Marking your bases is extremely important for your flames of war army. It will help you keep the army organized, will keep you from forgetting to put teams down (I have forgotten an observer team on occasion), and will help maintain accurate gameplay which your opponent will appreciate. On that last note, if you are going to tournaments than this step is critical. Nothing is quite as frustrating for an opponent in a tournament as when you can’t clearly tell them where platoon boundaries are. Mark up your teams. Its good for everyone! 🙂
About three years ago, the Flames of War gaming group that I play with regularly started playing an annual, large format scenario called Tanksgiving. Its a giant team slug-fest featuring tank-heavy 2000 point armies for each player. In years prior I had brought to the field large Tiger units or US 2nd Armor. This year I am going back to the force that I started FoW with, the German Panzerkompanie.
This year’s list is built from Fortress Europe, and goes for quantity, more than quality. In contrast to some of the other lists I was tinkering with, what I am bringing to the table will be primarily older model medium tanks, StuGs, Panzer IVh, and Panzer IILs for example. This will be supported by a large battery of Hornisse 15cm self propelled artillery! I am taking advantage of the scenario’s employment of the ‘Across the Volga’ rule (Artillery units do not deploy on the board, but can still deliver a bombardment) to try out some artillery units that I have never used before. The high point value is also allowing me to a battery that would be difficult to fit in a smaller list.
Below are some pictures of the force that I am bringing to tomorrow’s game!
I have been working on some new StuG assault guns for my Panzergrenadier army. These guys are the only models in the force that I am fielding tomorrow which aren’t complete. I owe them some more highlighting, some detail work, and weathering. I have 3 StuGs that I painted up several years ago as well. I am trying to take this set of 5 a bit past where I had the previous 3.
My force includes 8 StuGs in total. This is in addition to 5 Panzer IVh tanks. The PzIVh platoon was also painted over a year ago. Check out images here.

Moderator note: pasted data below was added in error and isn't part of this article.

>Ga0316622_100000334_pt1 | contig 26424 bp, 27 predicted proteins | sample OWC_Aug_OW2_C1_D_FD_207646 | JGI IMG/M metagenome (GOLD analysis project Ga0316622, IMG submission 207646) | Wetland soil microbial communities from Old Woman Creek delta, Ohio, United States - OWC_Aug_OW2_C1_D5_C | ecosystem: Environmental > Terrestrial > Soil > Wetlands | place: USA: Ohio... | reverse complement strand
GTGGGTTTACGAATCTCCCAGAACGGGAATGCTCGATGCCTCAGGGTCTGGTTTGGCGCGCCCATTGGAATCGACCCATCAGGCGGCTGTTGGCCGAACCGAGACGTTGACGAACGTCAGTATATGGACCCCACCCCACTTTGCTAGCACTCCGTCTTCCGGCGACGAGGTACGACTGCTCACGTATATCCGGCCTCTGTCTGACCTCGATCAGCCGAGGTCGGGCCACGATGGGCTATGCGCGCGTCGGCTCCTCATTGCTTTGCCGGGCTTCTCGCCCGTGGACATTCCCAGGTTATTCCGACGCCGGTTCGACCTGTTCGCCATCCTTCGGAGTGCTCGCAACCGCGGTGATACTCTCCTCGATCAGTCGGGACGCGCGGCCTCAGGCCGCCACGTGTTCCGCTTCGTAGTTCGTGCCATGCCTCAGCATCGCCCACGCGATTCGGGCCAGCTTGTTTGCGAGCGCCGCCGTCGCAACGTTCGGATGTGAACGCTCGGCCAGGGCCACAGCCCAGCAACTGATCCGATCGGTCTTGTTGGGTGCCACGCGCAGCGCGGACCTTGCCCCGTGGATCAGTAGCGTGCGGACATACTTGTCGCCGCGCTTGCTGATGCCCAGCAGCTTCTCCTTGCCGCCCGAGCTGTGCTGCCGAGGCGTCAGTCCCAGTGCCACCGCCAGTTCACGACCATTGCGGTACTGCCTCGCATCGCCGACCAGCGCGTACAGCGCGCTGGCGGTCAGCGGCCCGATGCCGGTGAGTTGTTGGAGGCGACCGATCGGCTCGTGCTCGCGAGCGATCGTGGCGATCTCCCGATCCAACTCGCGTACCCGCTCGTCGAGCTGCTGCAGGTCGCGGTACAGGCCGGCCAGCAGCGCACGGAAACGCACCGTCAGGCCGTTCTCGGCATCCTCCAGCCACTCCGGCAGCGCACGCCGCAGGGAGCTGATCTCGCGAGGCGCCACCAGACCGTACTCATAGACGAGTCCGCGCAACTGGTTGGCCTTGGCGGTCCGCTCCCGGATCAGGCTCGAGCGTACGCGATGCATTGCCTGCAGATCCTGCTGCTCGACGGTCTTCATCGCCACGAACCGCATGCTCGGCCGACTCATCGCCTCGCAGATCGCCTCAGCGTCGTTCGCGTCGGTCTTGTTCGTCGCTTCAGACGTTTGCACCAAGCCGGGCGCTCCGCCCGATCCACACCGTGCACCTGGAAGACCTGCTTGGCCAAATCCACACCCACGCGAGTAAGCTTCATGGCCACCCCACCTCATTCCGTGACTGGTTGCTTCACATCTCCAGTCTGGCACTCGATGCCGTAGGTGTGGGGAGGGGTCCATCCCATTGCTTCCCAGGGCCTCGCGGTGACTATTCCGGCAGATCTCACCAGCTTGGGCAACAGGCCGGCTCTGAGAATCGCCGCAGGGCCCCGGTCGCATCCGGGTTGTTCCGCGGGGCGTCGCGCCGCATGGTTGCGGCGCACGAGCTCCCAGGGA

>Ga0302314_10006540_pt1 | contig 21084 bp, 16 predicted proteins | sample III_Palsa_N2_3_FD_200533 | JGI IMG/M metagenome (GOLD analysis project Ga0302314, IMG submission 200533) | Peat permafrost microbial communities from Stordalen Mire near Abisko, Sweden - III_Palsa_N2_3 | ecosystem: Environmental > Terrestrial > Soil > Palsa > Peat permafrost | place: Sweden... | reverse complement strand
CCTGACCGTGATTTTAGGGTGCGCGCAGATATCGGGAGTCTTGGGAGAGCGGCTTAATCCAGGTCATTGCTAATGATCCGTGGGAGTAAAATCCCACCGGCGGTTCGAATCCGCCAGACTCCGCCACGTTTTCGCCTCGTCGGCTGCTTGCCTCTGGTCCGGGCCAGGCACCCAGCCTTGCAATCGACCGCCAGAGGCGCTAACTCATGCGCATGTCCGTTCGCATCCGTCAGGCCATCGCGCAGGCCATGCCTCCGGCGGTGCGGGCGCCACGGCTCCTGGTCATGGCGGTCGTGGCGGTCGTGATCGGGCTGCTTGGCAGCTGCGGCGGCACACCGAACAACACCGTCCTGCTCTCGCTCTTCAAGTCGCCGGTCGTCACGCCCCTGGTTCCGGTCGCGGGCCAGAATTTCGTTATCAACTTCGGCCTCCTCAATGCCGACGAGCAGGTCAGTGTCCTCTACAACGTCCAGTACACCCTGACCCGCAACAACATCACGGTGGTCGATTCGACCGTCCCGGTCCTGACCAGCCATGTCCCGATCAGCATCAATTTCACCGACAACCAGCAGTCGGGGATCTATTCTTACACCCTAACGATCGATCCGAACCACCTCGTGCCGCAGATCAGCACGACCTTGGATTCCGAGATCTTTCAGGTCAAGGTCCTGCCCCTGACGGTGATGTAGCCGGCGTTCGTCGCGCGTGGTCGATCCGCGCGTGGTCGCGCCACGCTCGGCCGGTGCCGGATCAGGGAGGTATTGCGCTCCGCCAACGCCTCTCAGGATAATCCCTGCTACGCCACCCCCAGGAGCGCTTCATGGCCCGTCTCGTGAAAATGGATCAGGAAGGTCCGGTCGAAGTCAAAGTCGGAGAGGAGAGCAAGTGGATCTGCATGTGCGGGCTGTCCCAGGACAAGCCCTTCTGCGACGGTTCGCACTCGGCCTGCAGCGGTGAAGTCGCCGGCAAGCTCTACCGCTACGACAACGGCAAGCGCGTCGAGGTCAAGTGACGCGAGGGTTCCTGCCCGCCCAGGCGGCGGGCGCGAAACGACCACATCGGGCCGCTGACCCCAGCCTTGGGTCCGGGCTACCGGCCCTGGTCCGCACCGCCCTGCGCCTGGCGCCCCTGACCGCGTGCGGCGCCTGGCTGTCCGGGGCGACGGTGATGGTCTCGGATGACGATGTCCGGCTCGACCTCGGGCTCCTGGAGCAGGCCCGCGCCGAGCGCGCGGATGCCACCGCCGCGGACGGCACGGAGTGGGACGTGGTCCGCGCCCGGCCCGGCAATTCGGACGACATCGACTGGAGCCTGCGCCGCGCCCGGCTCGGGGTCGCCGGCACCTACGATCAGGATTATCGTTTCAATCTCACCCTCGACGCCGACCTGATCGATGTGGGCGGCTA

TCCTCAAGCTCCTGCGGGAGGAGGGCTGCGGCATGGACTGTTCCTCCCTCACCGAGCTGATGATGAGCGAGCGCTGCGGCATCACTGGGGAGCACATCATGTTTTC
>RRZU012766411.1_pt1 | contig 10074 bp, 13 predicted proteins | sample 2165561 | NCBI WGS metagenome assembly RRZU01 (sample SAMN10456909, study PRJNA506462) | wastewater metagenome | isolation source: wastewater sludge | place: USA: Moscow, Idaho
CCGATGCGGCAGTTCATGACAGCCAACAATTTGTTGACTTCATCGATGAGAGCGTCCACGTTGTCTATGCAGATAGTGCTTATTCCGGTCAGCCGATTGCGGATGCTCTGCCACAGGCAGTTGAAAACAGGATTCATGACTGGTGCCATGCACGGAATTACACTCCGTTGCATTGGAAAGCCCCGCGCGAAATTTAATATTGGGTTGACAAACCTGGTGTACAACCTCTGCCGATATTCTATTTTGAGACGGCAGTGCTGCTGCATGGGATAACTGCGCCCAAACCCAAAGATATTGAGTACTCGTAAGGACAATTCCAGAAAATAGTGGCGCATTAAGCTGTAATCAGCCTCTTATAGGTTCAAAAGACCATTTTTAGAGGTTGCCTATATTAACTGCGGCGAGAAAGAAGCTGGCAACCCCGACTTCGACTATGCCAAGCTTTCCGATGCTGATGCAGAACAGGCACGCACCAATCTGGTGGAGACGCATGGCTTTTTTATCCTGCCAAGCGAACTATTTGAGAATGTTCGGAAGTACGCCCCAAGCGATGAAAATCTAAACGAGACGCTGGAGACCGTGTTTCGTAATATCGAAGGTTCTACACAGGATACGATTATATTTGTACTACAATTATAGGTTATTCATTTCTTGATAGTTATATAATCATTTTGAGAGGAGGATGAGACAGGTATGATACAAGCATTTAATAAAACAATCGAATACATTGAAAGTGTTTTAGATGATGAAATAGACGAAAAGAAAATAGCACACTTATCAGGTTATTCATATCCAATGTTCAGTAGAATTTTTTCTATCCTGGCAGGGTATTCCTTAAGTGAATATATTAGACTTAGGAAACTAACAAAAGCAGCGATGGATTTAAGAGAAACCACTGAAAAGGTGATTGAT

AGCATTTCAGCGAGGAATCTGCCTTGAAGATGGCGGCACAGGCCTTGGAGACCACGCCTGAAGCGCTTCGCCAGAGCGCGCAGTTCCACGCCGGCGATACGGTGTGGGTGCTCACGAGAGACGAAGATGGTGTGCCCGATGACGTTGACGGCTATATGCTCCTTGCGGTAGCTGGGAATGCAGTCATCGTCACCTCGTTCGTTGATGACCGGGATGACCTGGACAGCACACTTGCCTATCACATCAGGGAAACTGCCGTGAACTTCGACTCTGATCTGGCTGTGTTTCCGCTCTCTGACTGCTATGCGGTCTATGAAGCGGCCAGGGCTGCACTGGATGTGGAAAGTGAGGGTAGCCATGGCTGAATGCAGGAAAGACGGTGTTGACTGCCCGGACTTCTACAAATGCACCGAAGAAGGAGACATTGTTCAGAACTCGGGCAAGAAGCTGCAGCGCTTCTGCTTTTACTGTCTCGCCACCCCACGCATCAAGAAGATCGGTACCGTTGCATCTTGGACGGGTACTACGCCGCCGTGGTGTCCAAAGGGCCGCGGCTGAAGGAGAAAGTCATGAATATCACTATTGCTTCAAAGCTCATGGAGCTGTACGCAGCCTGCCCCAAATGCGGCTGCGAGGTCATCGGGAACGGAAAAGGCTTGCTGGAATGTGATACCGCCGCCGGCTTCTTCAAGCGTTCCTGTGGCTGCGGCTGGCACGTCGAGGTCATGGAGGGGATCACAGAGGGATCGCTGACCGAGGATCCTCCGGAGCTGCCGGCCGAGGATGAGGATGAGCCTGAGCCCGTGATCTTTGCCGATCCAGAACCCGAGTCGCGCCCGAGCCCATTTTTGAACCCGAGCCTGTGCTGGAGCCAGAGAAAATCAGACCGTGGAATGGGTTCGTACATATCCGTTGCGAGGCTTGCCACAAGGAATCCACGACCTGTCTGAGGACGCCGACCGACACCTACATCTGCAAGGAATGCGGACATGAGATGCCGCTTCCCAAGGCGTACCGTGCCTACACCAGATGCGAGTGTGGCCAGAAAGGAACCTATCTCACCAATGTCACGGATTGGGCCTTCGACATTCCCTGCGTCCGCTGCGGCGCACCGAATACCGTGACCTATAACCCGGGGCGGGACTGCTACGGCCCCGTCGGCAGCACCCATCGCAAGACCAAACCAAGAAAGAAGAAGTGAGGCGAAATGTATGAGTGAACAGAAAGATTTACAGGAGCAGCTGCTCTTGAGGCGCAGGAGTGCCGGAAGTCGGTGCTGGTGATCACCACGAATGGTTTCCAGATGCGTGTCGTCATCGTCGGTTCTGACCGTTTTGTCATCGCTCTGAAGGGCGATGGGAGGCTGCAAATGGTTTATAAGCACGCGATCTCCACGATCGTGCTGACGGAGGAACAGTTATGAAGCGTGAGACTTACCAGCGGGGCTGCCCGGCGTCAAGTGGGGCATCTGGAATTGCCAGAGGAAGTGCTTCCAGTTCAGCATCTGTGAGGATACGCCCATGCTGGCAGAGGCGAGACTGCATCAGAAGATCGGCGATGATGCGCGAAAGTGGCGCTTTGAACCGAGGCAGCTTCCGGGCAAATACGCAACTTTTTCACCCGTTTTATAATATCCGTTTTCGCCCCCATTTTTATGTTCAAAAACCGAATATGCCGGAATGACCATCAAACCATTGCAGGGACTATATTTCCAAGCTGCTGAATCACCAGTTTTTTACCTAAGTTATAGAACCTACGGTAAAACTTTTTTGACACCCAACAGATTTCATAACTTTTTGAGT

I painted these Panzer IIL tanks about a year ago. I have fielded them a couple of times with mixed results. I really dig these models, and I think their paint job turned out great! I have been trying to learn how to use recce in FoW, so tomorrows game will hopefully be a positive learning experience. I am not sure how many tanks are going to be gone to ground (a platoon that is concealed, did not shoot, and did not move is harder to detect, but recce units can try to spot them and radio their location to friendly platoons), but their ability to prevent ambushes nearby may prove useful.
Above is a shot of my entire army (sans SP artillery battery) ready to go into the miniature bag. I think this will be entertaining to run. The VAST amount of Soviet T34s that I will inevitably encounter are going to be a hassle. My plan is to have my units stay relatively hidden, and strike at whatever unit the artillery can break up with either smoke, or actual destruction.
I am going to attempt to take pictures and create some kind of simple battle report to illustrate how the game went. If that works out I will post it here!
We have been playing a bunch of Hail Caesar for a Non-historical Dark Ages campaign. Here are some shots of Saxons vs Arabians, and Normans vs An Army of Byzantium.
Chris (Byzantium) faced off against my infantry heavy Norman army. We had an interesting game that was characterized primarily by a lot of maneuvering driven by a desire for our heavy units to find a weakness to exploit in the opposing lines. There were a few last minute charges that occurred before we had to call it a night. We kind of messed up terrain placement which made getting into combat kind of tricky.
I’ve used some lightweight spackling compound to patch up the gaps between layers of the hills, and have added some small stones to create a region of rough terrain on a steep area. This will need some sanding to clean up the spackle, and perhaps shape the hillside some more.
Next step will be to get a coat of primer on the board. I am going to use some leftover interior house-paint from when the girlfriend and I painted our living room.
Here is the gaming table that I am working on. Its a 2 part modular table with several built in hills. I may add some more variation to the surface in the form of the topographic hills, but I want to make sure that adding items like rivers, roads, and woods isn’t too difficult. This sucker is pretty big at 8’x4′. It will be set on the dining room table for games, as opposed to a dedicated gaming table frame. Next step is to model some rocky patches peaking out of the hills, and to patch the layers of pink foam hills with spackle wall filler.